“Taking a new step, uttering a new word, is what people fear most.” ― Fyodor Dostoyevsky, Crime and Punishment
The knowledge of some things as a function of age is a delta function.

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#11 2012-04-24 22:38:29

bob bundy
Administrator
Registered: 2010-06-20
Posts: 8,168

Re: School of Hard Sums

How can I have missed that?  I'm sure that was how the puzzle was set and 13 was the number.  At no time did I bother to count them!

What are you getting for the distance for (3,3) ?

Oh I see 58.  I think I need glasses!

Bob


Children are not defined by school ...........The Fonz
You cannot teach a man anything;  you can only help him find it within himself..........Galileo Galilei

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#12 2012-04-24 22:39:38

bobbym
bumpkin
From: Bumpkinland
Registered: 2009-04-12
Posts: 109,606

Re: School of Hard Sums

Hi;

All of these are 58.


In mathematics, you don't understand things. You just get used to them.
If it ain't broke, fix it until it is.
Always satisfy the Prime Directive of getting the right answer above all else.

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#13 2012-04-24 22:43:13

anonimnystefy
Real Member
From: Harlan's World
Registered: 2011-05-23
Posts: 16,037

Re: School of Hard Sums

There is a lot of them.


“Here lies the reader who will never open this book. He is forever dead.
“Taking a new step, uttering a new word, is what people fear most.” ― Fyodor Dostoyevsky, Crime and Punishment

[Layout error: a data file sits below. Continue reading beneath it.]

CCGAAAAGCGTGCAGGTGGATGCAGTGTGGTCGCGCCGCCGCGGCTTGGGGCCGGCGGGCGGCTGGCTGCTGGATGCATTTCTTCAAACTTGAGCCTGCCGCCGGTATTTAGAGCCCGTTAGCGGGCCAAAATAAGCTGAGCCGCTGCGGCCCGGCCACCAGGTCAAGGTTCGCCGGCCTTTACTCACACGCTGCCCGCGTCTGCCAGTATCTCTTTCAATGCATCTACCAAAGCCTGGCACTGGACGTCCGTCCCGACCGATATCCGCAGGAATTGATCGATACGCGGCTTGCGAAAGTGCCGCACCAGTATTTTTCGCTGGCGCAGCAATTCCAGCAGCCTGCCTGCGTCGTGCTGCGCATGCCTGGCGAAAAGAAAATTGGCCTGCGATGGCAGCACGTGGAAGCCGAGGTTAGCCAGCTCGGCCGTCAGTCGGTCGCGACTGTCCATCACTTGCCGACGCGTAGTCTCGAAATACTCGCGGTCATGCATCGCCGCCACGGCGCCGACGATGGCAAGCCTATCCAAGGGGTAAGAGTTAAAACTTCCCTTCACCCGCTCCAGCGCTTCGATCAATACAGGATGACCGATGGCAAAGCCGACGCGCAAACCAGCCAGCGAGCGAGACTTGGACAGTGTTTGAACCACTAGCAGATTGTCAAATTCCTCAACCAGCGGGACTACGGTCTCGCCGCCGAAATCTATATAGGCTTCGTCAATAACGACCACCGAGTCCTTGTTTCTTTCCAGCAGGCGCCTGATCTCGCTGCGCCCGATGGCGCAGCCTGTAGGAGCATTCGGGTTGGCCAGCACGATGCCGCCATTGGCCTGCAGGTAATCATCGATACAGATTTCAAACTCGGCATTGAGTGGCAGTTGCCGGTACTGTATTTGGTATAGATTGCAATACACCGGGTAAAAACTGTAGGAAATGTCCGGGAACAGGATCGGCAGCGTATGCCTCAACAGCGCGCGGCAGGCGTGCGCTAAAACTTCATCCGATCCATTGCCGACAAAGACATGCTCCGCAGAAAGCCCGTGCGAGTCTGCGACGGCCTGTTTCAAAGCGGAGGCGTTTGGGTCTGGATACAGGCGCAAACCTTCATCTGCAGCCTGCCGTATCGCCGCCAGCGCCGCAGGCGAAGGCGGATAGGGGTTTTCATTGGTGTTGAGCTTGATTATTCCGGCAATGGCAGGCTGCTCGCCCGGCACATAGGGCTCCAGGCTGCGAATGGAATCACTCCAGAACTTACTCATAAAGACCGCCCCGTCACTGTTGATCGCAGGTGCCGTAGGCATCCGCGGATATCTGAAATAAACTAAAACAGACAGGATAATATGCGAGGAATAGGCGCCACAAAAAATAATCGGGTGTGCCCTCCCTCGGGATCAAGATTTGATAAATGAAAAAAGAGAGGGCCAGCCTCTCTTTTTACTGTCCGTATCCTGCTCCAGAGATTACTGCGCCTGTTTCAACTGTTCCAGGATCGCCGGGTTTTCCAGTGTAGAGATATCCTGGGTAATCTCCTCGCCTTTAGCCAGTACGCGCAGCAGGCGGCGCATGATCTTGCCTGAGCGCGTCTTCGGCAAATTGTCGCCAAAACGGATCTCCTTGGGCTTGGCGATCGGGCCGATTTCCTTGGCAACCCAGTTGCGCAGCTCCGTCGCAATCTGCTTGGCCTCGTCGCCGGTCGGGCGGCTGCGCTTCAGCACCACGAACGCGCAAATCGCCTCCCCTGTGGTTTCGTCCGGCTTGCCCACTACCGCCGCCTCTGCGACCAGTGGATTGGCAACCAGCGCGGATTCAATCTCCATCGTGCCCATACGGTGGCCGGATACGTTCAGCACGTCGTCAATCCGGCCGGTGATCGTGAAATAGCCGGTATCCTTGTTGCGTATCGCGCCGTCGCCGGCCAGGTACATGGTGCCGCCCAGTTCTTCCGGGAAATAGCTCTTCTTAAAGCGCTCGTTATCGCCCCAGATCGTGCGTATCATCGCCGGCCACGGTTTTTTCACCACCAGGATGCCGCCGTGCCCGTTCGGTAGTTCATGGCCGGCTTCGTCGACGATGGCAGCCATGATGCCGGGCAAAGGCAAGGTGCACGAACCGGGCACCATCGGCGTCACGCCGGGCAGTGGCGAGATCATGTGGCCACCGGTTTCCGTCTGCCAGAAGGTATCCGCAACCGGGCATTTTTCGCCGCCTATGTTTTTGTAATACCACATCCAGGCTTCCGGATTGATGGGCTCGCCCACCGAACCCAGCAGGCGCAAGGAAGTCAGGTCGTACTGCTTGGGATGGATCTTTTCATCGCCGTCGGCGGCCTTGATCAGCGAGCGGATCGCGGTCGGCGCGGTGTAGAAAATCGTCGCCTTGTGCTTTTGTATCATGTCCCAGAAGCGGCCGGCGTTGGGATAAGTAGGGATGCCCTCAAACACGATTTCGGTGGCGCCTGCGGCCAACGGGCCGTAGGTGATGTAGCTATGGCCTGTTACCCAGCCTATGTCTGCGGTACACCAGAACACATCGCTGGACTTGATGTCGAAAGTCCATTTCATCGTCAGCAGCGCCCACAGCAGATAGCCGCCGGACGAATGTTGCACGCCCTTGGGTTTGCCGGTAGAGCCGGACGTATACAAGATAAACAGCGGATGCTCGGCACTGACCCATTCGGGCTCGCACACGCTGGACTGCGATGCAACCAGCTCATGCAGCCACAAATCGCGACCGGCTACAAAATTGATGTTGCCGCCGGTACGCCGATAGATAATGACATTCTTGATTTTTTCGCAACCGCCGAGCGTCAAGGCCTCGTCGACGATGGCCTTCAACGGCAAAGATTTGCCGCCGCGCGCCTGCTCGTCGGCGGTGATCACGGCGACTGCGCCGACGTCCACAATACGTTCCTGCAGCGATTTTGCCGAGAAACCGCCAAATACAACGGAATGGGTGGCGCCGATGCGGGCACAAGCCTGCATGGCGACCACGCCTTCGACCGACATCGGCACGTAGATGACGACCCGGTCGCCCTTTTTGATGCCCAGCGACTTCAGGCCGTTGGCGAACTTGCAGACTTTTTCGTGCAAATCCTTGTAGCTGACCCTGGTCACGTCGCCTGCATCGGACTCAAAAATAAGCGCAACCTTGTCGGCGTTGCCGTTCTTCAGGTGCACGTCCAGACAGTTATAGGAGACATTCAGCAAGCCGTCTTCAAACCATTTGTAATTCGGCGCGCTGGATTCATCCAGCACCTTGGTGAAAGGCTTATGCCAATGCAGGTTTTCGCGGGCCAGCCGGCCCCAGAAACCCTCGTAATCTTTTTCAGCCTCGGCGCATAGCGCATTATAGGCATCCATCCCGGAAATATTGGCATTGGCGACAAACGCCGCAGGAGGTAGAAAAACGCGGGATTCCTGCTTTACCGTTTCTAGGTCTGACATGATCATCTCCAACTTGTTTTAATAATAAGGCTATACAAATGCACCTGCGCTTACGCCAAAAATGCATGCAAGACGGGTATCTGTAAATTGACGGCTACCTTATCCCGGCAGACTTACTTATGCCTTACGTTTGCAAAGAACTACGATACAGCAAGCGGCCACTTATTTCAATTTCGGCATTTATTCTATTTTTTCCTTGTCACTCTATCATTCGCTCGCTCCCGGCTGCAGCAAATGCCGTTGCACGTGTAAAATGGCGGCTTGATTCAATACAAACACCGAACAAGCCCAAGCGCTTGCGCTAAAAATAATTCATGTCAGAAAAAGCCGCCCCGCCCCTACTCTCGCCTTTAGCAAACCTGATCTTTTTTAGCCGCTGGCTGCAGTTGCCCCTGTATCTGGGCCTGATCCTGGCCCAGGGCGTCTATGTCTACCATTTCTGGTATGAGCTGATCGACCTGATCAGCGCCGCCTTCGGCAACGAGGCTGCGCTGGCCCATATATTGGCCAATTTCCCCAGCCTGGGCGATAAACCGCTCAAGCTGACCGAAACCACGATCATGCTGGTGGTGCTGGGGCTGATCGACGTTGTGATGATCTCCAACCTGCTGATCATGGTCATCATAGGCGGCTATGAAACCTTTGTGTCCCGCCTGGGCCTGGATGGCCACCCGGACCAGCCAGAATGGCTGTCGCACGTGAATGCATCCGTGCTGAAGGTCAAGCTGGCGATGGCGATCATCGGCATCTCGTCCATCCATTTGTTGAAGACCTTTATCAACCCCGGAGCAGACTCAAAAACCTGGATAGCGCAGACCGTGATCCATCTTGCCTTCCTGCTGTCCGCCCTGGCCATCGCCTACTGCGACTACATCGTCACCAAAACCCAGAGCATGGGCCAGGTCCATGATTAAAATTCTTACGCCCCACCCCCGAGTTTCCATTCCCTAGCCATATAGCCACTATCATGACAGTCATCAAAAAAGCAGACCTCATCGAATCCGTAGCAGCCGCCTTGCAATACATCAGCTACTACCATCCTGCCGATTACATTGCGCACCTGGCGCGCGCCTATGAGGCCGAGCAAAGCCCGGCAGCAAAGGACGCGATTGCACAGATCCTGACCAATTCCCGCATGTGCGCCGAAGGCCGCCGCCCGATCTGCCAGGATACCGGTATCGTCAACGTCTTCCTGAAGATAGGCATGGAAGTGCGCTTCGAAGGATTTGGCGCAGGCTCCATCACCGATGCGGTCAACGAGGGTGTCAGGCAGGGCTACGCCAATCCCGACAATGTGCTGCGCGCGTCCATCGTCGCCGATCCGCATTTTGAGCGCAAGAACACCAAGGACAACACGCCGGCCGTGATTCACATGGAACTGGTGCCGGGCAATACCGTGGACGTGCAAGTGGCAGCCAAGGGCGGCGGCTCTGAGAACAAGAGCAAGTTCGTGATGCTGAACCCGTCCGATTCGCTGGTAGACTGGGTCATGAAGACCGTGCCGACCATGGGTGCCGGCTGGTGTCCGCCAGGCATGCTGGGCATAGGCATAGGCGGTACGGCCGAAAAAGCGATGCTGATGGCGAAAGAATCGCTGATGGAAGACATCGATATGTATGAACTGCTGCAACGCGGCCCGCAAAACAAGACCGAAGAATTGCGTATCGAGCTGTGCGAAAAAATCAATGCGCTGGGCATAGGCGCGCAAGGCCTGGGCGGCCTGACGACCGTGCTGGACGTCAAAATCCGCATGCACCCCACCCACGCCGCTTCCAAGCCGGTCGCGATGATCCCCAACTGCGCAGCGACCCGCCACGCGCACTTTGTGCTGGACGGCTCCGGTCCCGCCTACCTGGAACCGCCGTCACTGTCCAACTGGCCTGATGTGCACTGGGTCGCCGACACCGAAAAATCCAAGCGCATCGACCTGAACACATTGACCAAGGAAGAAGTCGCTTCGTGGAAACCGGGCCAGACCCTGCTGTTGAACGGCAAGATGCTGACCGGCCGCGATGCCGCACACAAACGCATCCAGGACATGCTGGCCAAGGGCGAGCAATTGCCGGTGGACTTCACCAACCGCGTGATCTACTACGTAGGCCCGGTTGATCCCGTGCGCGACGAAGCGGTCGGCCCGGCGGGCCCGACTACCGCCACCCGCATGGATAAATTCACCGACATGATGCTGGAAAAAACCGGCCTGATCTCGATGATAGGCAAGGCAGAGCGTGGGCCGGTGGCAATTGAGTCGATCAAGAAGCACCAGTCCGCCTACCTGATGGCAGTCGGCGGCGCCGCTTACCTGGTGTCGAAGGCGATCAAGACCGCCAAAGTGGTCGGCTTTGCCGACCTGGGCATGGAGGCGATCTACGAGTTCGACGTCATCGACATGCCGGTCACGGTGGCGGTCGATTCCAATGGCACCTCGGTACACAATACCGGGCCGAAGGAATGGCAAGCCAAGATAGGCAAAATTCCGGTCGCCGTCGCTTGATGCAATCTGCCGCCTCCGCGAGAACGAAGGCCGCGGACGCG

The knowledge of some things as a function of age is a delta function.

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#14 2012-04-24 22:44:49

bob bundy
Administrator
Registered: 2010-06-20
Posts: 8,168

Re: School of Hard Sums

Ok.  Enough.  Thank you so much.

In the programme Marcus uses a 'method' to calculate the optimum position and declares it to be (5,5).  As it happens the guest Alex gets this and so is declared the winner.  Dara, the presenter, gets (5,3) and is declared wrong.

I agree that there are many possible best answers, all giving 58, so thank you for comfirming that.  I'm just wondering, in view of the 13, 14 doubt, whether I made up a student.  The programme is repeated tonight so I'm going to watch it again.  I'll post some more tomorrow.

Thank you for your help.

Bob


Children are not defined by school ...........The Fonz
You cannot teach a man anything;  you can only help him find it within himself..........Galileo Galilei

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#15 2012-04-24 22:45:05